- They produce expulsion (effectively, shunning) without any hope of restoration—at least until the next school year.
It is true that legalism properly resides in the heart of an individual, so calling the principal of such a Christian school a legalist may be reaching. But if we implement a system that fits the Pharisaic system in many ways, why are we surprised that the result is legalism in hearts, with similar instances of hidden internal corruption as were observed in the Pharisees by our Lord?
I propose that any Christian school or college built on these false premises is on an unsound spiritual base, is far less helpful than they think, and is at least ascriptural if not unscriptural. I believe it to be effectively legalistic regardless of the hearts and intentions of the administrators.
I propose that more schools need to demonstrate a different model of discipleship in the context of Christian Schools, proving that the biblical model for the local church extends to all subordinate ministries of the church. This model needs to be thoroughly biblical, and grounded in a discipleship process similar to that established in the church.
A word about submission and rebellion
Many times the mantra of the Christian school is “authority and submission.” The rebellious attitudes of the student are frequently the lament.
In our secular society, rebellion is viewed as at least a right, if not a responsibility. Such a viewpoint contradicts Scripture, and is the antithesis of the fruit we desire in our students. But despite all the lip-service given to submission, I fear that the way we do rules in many Christian schools and colleges promotes rebellion in subtle ways. In fact, it is my belief that legalistic attitudes in leaders actually promote the very rebellion they are trying to defeat.
Authority is layered. I am in authority because I am a man under authority (I have a pastor’s authority under God’s authority to enforce His authority to the limits He places on me). It is vital that spiritual authorities in the church and school not be power-hungry or tyrannical. I fear that placing rules on people without Scriptural back-support, enforcing them beyond Scriptural limits, and then crying “rebellion” every time somebody questions them gives the appearance of tyranny. While a case could still be made that submission to the leader is required in such instances, I’m not entirely sure. I think when authorities exceed their authorization from higher authority, the demand for submission becomes rather shaky. Great examples can be found throughout Scripture, but one of the more compelling is in 3 John, where Diotrephes’ abusive and excessive hunger for authority is rebuked. Having the position does not necessarily mean unlimited power. Our authority must be grounded in God’s Word.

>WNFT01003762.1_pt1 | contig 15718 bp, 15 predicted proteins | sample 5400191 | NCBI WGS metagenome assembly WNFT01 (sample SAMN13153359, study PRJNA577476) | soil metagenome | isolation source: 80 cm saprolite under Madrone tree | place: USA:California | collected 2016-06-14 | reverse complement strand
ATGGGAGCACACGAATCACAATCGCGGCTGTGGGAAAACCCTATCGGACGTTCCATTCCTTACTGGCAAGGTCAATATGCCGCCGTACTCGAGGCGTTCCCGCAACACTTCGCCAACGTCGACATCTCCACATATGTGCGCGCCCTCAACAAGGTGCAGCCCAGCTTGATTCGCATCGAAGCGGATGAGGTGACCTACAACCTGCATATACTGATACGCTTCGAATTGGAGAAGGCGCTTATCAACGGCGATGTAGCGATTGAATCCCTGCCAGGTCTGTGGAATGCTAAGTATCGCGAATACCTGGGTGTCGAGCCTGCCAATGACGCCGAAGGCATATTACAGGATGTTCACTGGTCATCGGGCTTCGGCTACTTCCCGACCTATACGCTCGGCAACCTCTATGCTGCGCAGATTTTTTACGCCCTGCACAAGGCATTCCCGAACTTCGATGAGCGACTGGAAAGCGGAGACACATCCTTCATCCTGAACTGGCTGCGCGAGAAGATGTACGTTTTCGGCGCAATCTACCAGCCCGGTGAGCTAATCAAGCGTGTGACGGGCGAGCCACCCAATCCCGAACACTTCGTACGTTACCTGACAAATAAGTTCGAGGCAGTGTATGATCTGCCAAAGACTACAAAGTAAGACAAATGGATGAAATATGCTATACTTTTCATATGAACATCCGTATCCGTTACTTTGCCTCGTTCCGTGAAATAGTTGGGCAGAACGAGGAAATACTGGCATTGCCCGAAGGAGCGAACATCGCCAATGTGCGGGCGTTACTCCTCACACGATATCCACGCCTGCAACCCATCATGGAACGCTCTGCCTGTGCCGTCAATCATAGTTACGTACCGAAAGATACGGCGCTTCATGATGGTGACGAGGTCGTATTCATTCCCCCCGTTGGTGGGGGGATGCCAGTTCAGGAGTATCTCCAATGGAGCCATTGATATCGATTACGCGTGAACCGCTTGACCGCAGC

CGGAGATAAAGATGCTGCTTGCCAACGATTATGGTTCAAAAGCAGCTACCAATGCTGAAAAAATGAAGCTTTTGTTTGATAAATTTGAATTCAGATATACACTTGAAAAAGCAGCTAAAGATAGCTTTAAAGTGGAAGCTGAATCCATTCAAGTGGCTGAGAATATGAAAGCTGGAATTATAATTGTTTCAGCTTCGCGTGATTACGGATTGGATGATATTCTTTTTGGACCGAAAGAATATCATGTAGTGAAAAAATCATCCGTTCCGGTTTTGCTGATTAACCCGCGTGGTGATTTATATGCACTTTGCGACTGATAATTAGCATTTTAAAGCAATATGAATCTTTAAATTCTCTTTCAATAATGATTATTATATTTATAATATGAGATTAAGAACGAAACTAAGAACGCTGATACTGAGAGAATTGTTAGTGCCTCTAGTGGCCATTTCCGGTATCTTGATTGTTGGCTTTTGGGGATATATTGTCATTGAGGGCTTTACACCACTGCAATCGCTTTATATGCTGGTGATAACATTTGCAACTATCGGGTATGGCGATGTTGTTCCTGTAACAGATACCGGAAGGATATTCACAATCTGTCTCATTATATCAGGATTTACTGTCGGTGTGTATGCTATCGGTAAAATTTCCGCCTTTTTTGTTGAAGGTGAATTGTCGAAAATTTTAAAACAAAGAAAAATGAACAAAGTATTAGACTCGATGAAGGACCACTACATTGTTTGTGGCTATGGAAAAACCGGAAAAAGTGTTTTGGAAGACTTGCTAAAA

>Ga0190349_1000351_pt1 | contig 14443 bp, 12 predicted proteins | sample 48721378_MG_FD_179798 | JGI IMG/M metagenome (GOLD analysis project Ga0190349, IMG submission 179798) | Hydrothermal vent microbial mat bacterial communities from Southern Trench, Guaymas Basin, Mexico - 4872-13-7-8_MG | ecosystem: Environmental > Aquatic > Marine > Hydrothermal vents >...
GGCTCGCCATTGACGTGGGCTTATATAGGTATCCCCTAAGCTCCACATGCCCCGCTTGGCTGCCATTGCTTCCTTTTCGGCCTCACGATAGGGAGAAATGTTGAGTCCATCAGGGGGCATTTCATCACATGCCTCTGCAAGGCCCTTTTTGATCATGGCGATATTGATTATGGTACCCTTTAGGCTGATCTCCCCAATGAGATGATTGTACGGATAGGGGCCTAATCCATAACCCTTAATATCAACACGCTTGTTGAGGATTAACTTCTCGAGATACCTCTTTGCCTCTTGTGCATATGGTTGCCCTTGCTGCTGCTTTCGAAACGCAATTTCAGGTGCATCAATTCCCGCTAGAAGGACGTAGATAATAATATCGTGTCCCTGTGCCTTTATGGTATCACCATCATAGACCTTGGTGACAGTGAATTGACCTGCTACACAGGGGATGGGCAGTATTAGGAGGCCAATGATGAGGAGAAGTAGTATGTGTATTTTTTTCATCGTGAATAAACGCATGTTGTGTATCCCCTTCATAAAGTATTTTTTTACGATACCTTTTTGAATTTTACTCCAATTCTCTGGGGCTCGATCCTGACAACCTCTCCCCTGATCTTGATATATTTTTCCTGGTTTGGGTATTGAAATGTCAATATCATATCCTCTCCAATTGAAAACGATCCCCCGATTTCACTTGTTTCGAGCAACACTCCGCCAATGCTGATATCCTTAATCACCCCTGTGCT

We invite rebellion when we reach beyond legitimate bounds with our authority. No amount of hiding behind our “authority” or behind the requirement that they must submit to it can erase the stain of responsibility that falls on those who exceed their God-given authorization and drive some toward rebellion. The rebel is responsible for his sin, but the leader is still responsible for any excesses that made the sin-choice easy.
My background extends from the most extreme forms of Fundamentalism known in the early 80’s to where I am today—which after this article, a few of you might consider outside Fundamentalism entirely, though I dispute the point.
My experiences strongly suggest to me that the more rules-based the School or college, the more the fruit of legalism (see Luke 11:37-54) is seen in the student body and the associated church. At the furthest extremes, rules are confused with sanctification, and the fully developed and ripened fruit of legalism is seen. At that point, things only worsen over time.
It is interesting to note the development of Sabbath regulation among Orthodox Jews. In the time of Christ the boundaries of “home” became the ultimate arbiter of whether you were working or not. Things were not work in the home that were considered work outside of the home. Traveling beyond a certain distance from home became work.
Add nearly 2,000 years of speculation, and we have “eruv boundaries” in every major city in America with any sizable population. A simple fish-line, strung around town on poles, creates a zone that you can call “home” for purposes of Sabbath. Recently, in Los Angeles, the eruv boundary was extended to include the beaches of Santa Monica and Marina Del Rey. Now the faithful can go to the beach and frolic without violating the Sabbath.
Behold the result of unbounded legalism! Go beyond God’s Word with your rules. Emphasize rules about the Word instead of God’s real Word. Ignore the real condition of the human heart. Add a few hundred years, and the result looks nothing like the beginning. Fundamentalists should be warned that they can easily build a future for Fundamentalism that is entirely divorced from the Word they seek to lift up.